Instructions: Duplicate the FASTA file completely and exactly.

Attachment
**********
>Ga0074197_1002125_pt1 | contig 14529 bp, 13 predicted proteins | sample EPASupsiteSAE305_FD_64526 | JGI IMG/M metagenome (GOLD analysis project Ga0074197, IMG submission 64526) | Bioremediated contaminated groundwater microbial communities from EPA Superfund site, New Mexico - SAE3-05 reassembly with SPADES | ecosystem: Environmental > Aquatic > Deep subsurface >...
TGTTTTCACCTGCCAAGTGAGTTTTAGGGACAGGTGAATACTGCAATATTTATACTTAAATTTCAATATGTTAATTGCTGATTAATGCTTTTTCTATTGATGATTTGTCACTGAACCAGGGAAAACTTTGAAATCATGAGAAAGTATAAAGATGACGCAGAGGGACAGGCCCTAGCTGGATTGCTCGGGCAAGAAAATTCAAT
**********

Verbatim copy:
>Ga0074197_1002125_pt1 | contig 14529 bp, 13 predicted proteins | sample EPASupsiteSAE305_FD_64526 | JGI IMG/M metagenome (GOLD analysis project Ga0074197, IMG submission 64526) | Bioremediated contaminated groundwater microbial communities from EPA Superfund site, New Mexico - SAE3-05 reassembly with SPADES | ecosystem: Environmental > Aquatic > Deep subsurface >...
TGTTTTCACCTGCCAAGTGAGTTTTAGGGACAGGTGAATACTGCAATATTTATACTTAAATTTCAATATGTTAATTGCTGATTAATGCTTTTTCTATTGATGATTTGTCACTGAACCAGGGAAAACTTTGAAATCATGAGAAAGTATAAAGATGACGCAGAGGGACAGGCCCTAGCTGGATTGCTCGGGCAAGAAAATTCAAT